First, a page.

Throughout my career in teaching, there has been no shortage of colleagues who have made the remark that faced with a blank sheet of paper; kids don’t know what to do with it. Sadly, many have not developed their imaginations enough to conceive of their own ideas. Others believe they cannot draw and therefore won’t accept the challenge to create something on the paper. With middle school students, I discovered that when asked to draw something that relates to a story we read in class, students still have problems getting started. It is as though they haven’t formed any pictures in their heads about what we read. Some simply try to copy the artist’s depiction offered on the cover of the book.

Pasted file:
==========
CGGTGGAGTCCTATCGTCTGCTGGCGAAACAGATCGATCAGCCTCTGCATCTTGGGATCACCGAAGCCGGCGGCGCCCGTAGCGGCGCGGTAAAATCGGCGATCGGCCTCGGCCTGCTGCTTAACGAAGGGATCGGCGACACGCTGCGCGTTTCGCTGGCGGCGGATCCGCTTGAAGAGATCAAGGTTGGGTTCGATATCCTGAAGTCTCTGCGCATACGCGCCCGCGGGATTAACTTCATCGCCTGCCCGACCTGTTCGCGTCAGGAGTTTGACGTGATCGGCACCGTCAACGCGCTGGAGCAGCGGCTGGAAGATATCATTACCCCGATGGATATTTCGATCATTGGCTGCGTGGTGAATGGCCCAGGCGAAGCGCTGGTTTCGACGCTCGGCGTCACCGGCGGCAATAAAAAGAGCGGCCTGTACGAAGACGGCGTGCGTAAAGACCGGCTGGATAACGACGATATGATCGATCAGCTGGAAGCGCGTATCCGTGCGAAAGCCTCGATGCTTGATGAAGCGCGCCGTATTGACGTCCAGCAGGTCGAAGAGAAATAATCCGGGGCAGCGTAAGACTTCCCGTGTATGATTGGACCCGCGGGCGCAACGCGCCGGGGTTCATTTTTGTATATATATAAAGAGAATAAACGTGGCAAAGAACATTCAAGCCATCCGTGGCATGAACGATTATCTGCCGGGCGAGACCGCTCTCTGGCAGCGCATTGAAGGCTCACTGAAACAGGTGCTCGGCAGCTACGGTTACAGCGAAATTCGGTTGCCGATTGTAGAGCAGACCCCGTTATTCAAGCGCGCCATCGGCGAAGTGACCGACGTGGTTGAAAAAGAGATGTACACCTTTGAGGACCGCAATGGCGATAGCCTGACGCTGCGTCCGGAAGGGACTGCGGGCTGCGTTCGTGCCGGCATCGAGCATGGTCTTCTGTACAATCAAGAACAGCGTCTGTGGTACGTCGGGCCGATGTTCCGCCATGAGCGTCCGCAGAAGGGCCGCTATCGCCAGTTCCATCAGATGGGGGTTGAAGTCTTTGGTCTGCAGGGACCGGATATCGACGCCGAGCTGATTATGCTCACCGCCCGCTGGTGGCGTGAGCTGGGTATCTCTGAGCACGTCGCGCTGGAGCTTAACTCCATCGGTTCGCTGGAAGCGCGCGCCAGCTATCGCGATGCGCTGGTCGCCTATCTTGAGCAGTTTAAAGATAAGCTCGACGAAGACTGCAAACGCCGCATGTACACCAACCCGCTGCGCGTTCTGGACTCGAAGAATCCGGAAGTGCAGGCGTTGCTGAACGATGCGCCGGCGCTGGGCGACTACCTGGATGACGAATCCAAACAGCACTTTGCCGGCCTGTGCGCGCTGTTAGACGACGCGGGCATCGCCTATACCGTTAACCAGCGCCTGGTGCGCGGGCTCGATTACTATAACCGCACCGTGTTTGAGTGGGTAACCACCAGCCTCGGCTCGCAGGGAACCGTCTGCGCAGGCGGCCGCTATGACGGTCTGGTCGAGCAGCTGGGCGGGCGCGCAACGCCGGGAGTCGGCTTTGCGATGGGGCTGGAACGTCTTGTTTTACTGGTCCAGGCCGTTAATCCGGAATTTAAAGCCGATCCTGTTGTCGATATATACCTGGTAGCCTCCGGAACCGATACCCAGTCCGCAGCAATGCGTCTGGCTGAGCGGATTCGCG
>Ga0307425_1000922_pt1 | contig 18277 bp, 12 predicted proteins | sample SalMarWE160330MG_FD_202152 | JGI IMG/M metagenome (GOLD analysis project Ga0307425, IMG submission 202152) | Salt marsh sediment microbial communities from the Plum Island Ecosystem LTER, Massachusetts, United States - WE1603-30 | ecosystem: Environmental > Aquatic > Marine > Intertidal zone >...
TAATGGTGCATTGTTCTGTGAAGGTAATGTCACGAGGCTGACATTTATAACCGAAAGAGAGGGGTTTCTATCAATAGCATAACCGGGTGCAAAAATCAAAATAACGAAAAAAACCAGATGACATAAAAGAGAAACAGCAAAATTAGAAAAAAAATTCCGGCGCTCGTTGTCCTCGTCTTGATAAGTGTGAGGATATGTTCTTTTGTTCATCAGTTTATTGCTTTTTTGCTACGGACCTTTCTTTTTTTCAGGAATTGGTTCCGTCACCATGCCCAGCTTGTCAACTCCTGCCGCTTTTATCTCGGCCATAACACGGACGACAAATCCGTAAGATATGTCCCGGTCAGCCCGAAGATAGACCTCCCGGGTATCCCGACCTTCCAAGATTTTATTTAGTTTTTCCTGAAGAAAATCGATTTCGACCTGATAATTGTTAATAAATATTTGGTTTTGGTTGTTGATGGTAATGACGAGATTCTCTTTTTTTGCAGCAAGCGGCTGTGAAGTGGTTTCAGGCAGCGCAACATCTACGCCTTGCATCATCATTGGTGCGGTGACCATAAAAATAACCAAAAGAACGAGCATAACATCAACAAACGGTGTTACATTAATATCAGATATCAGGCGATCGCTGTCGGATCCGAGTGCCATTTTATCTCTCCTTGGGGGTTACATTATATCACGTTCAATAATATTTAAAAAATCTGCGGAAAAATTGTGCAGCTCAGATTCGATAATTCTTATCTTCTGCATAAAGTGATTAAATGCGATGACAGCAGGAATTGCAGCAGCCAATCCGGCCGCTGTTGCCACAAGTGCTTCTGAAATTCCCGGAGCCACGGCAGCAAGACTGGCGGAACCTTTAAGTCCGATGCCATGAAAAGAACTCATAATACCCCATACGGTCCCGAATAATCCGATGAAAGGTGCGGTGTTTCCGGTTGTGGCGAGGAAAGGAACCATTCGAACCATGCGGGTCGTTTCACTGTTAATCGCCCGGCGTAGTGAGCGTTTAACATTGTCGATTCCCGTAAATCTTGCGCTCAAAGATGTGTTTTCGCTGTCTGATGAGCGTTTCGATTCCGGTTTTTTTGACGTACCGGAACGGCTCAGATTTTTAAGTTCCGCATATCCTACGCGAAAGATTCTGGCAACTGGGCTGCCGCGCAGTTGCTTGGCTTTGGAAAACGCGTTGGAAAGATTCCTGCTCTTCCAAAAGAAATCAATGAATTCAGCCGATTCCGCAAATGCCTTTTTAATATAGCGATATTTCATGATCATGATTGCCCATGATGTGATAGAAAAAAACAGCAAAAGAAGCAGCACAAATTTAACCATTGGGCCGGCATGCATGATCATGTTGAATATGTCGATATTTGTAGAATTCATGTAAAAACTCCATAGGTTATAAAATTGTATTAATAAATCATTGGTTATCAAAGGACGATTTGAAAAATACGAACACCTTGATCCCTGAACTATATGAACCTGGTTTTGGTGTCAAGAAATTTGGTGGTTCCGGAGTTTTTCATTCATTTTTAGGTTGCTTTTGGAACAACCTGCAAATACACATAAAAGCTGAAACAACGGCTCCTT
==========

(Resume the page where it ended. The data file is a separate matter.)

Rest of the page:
To achieve any modicum of success with an open ended assignment, whether it is writing, drawing, or through some other medium, requires some type of direction in order to nudge a student to begin. Sometimes, this nudge can take the form of an outline which the class begins together, a brainstorming session to generate topics of interest, constructing the beginning as a group, and so on. Research has indicated that students living in environments where the child is either over-stimulated for extreme amounts of time or under-stimulated because there is a lack of social interaction; often require more structure than others. It is believed that safety and consistency provided through an ordered, structured environment allows children from disadvantaged homes to open up to new experiences. Furthermore, imagination and creativity can bloom in a structured, ordered environment.
Many preschool teachers have been educated to follow a strict constructivist philosophy which dictates that in a developmentally appropriate classroom, teachers are not supposed to direct children’s activities and they are only supposed to facilitate their learning by